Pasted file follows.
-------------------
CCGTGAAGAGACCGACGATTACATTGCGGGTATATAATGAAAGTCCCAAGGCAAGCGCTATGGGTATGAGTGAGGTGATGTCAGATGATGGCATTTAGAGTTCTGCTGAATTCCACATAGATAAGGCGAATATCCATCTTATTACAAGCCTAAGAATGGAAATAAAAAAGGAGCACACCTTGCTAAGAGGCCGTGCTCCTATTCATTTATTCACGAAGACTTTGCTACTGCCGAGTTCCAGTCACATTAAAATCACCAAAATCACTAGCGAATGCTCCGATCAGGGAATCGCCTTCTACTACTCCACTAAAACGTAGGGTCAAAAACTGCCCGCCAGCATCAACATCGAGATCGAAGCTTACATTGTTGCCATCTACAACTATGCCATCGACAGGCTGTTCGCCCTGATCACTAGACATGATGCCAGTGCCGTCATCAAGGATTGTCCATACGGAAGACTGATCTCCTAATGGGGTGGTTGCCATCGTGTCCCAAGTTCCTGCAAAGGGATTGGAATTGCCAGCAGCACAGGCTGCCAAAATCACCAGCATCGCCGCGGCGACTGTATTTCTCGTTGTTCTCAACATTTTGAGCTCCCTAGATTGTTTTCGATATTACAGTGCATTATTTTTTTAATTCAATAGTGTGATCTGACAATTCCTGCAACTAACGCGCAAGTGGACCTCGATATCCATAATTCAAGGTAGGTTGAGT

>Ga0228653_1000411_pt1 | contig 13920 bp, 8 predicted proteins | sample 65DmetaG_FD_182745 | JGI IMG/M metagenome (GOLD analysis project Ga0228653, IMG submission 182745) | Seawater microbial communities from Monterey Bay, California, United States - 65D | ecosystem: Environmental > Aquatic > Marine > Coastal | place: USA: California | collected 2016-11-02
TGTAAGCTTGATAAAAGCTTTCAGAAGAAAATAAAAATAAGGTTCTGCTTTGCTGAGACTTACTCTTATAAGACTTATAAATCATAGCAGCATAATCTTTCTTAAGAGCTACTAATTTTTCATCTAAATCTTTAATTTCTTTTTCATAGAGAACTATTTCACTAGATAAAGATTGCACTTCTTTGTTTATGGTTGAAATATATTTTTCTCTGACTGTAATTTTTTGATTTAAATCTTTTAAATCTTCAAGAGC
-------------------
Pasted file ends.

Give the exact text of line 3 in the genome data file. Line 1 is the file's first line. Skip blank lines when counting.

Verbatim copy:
TGTAAGCTTGATAAAAGCTTTCAGAAGAAAATAAAAATAAGGTTCTGCTTTGCTGAGACTTACTCTTATAAGACTTATAAATCATAGCAGCATAATCTTTCTTAAGAGCTACTAATTTTTCATCTAAATCTTTAATTTCTTTTTCATAGAGAACTATTTCACTAGATAAAGATTGCACTTCTTTGTTTATGGTTGAAATATATTTTTCTCTGACTGTAATTTTTTGATTTAAATCTTTTAAATCTTCAAGAGC